Phillip Roth is said to have tendered the following advice–on the art of writing–to Ian McEwan : ‘Write as if your parents were dead.’ By this, I take it that Roth meant for McEwan to write with a distinctive fearlessness, one not courting parental approval, not apprehensive of parental disapproval of writerly indulgence, of liberties taken with characters appropriated from one’s lived life, of events drawn on and embellished, narcissistically, sometimes painfully. The writer then, who writes as if his ‘parents were dead’ is unencumbered by the parental superego, whether maternal or paternal, and is free to let loose his darkest self in the words he puts down on paper. Here, the live parent is a stalker, a deadweight on creativity. In writing as if ‘the parents were dead’ the writer writes without a net. He is no longer worried about whether the characters he creates may be viewed as wishful incarnations of himself, whether their words and deeds may be imputed back to him. The parents disappear six feet under, the writer rises above the ground, suddenly, miraculously, weightless. Three fingers still hold the pen, the body still aches, but it does so free of the backward glance, over the shoulder, at the looming intervention.
That’s certainly one way to think about writing as if ‘your parents were dead.’ There is another way to interpret that piece of advice.
In his feature article on George Saunders in this week’s New York Times Magazine (‘George Saunders Wrote the Best Book You’ll Read This Year‘, January 3rd 2013) , Joel Lovell writes,
A friend I loved very much died recently, and I was trying to describe the state I sometimes still found myself in — not quite of this world, but each day a little less removed — and how I knew it was a good thing, the re-entry, but I regretted it too, because it meant the dimming of a kind of awareness that doesn’t get lit up very much.
In response to which Lovell notes,
“It would be so interesting if we could stay like that,” Saunders said, meaning: if we could conduct our lives with the kind of openness that sometimes comes with proximity to death.
So, ‘write as if your parents were dead’ can now be understood as: Write as if you are not quite of this world, write as if you are possessed and lit up by a rare kind of awareness and openness that may be yours with proximity to death. Write as if the special vision given to those who find their deepest, most fundamental link to this world sundered is yours for the keeping. Make that into your muse. Write as if we, your readers, were to find in your writings dispatches from another world, one where by being confronted by death, we grow closer to life. Write as if you have suffered the deepest loss of all, so that you may in your struggles to give it written form, find many other things worth bringing forth. Write as if your parents were dead.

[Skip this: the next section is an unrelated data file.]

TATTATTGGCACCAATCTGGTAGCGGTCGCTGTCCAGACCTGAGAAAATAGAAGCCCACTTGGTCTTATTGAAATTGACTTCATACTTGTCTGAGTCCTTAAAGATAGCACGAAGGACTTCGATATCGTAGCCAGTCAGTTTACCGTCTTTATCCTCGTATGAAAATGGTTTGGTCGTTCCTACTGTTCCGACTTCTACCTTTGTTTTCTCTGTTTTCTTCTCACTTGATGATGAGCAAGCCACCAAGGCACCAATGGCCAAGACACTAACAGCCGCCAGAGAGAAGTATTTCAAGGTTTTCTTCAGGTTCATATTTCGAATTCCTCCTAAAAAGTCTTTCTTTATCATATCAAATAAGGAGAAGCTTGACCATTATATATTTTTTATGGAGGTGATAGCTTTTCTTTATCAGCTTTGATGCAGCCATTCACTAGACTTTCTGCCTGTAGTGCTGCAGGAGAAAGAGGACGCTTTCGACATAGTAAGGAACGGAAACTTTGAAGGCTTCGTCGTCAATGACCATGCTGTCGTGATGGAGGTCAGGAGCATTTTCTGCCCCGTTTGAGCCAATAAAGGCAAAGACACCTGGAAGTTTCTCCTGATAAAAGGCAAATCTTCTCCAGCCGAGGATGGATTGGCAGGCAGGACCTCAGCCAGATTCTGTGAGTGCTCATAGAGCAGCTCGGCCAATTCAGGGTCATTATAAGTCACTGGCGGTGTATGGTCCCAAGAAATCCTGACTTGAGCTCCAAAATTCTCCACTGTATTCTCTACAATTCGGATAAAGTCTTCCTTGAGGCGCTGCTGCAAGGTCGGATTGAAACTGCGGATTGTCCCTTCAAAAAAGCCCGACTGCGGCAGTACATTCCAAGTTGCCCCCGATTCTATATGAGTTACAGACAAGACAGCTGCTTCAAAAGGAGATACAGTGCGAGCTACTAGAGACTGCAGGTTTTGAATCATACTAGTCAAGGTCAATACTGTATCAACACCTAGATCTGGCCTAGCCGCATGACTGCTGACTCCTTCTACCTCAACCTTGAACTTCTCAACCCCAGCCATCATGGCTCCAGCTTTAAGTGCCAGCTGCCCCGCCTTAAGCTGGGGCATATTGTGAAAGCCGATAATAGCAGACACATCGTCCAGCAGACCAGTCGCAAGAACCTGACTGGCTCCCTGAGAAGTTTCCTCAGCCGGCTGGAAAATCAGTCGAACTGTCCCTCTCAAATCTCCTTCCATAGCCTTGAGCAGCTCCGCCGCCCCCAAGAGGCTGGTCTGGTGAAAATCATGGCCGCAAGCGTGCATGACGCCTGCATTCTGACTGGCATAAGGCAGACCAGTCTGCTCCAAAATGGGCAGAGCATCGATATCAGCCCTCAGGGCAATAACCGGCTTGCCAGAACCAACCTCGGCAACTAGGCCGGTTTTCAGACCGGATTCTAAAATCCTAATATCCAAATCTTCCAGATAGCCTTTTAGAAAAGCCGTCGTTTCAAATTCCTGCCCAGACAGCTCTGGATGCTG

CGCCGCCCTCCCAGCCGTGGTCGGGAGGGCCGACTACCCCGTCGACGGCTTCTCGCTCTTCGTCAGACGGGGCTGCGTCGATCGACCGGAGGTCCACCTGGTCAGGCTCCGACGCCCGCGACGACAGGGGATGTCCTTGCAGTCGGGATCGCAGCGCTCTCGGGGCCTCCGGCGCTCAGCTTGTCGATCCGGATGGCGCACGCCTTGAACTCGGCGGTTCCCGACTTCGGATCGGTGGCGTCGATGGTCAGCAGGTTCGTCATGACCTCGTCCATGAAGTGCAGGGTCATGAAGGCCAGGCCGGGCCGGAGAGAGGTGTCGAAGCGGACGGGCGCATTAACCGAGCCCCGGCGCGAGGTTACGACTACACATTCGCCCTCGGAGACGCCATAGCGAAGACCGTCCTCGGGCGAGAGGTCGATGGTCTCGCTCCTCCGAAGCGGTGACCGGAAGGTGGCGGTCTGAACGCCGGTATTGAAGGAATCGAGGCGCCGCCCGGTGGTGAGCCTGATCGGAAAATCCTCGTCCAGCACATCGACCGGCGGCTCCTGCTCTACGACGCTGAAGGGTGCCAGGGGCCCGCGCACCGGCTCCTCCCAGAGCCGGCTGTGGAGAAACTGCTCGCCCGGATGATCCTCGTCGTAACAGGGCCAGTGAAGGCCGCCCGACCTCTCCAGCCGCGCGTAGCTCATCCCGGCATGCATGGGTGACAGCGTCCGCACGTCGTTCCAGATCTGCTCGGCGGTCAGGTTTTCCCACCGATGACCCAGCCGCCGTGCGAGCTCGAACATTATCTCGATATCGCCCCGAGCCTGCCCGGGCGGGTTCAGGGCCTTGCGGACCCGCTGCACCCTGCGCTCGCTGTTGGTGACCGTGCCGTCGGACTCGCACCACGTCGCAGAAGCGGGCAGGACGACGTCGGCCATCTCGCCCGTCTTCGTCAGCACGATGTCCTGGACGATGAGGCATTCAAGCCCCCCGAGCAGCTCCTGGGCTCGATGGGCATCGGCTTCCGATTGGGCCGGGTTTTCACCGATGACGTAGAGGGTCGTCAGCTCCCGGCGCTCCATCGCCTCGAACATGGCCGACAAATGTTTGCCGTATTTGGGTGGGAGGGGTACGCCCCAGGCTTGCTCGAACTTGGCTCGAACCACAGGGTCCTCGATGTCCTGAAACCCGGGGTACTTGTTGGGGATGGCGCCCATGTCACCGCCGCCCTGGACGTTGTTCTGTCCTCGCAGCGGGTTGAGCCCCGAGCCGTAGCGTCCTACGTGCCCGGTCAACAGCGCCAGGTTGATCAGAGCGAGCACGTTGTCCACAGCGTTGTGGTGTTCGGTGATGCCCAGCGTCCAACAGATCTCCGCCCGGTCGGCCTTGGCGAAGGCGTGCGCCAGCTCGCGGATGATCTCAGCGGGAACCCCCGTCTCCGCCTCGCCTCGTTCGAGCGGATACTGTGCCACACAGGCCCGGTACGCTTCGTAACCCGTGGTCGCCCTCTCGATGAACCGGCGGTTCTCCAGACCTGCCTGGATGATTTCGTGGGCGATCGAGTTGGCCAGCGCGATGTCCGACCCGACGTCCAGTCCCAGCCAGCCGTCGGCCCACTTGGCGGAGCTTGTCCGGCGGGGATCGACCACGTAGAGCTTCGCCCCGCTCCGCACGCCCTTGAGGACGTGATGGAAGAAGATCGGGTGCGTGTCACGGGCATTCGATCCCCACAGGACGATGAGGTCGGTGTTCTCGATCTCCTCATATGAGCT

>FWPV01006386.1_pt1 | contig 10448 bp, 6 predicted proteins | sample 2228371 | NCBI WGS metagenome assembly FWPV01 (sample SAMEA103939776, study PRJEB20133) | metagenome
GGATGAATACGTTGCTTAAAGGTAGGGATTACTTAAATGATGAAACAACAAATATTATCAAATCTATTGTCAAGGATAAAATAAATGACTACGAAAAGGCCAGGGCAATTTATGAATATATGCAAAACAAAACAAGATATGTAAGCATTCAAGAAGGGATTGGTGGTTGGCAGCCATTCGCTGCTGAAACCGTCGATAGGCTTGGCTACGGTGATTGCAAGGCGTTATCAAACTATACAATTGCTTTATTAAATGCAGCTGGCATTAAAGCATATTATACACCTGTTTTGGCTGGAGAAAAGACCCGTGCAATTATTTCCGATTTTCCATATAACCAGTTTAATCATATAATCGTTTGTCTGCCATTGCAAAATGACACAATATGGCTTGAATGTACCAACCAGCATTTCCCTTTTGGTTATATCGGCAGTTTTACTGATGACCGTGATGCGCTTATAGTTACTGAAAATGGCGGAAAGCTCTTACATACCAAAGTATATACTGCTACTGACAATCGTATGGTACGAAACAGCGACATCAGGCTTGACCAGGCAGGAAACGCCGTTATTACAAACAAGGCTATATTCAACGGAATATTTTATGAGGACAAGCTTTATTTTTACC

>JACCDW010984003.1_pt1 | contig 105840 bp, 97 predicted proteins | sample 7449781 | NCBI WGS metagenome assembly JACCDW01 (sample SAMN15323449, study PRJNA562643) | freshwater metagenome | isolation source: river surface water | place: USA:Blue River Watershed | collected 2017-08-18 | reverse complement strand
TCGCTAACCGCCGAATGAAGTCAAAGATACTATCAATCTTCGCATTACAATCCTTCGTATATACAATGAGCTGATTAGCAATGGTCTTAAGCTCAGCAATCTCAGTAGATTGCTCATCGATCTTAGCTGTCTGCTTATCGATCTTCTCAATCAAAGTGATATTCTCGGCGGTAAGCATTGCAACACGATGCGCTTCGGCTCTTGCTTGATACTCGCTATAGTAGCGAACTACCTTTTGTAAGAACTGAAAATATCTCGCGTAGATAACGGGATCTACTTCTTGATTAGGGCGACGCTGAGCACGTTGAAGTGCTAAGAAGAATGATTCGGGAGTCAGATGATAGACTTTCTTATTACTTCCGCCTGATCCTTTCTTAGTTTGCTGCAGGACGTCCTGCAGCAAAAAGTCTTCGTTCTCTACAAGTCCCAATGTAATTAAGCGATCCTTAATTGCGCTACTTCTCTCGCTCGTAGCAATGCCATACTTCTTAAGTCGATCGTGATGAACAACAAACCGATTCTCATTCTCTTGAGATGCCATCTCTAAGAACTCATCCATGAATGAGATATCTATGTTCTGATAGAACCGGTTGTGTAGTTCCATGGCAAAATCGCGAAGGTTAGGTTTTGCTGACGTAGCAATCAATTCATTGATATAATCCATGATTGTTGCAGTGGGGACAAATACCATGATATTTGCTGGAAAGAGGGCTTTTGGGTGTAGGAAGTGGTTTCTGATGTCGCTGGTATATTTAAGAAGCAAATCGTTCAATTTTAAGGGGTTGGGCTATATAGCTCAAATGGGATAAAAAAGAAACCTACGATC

2 thoughts on “‘Write As If Your Parents Were Dead’”
My parents are both deceased. However, in a significant way, they were rather cadaverous long before they physically perished. My mother frequently asked me, as a child, to talk her out of suicide (that she was obsessed with). My father was very abusive to us and even set my mother’s hair on fire.
Was my book written in a boot-licking, constraining way… with some kind of unconscious notion regarding needing requisite approval by elderly superiors and scholarly authorities?
The problem with many of us… is that we think that — through movement from our parents via the distance that space, time, or death provides — we are independent from them. For many of us, however, we still (unawares) carry a huge load of the learned patterns from our parents and elders. So, in essence, many of us actually “are them.” Many of us are what we absorbed from them, and though we rearrange things and seem rather unique and creative… we are essentially a continuation of their values, patterns, and positions. To really go beyond our parents and elderly authorities… we have to stop projecting what is essentially merely a modified formulation of what they were.
Probably most of us are so indoctrinated by what was implanted into us by others… that we are “an extension” of what they were. I certainly hope that such a picture doesn’t apply to me, and I hope that others, too, can be transcendent! “Proximity to death” can be a vivacious, superb, “psychological dying” to the old, cob-web patterns and traditions of mediocrity.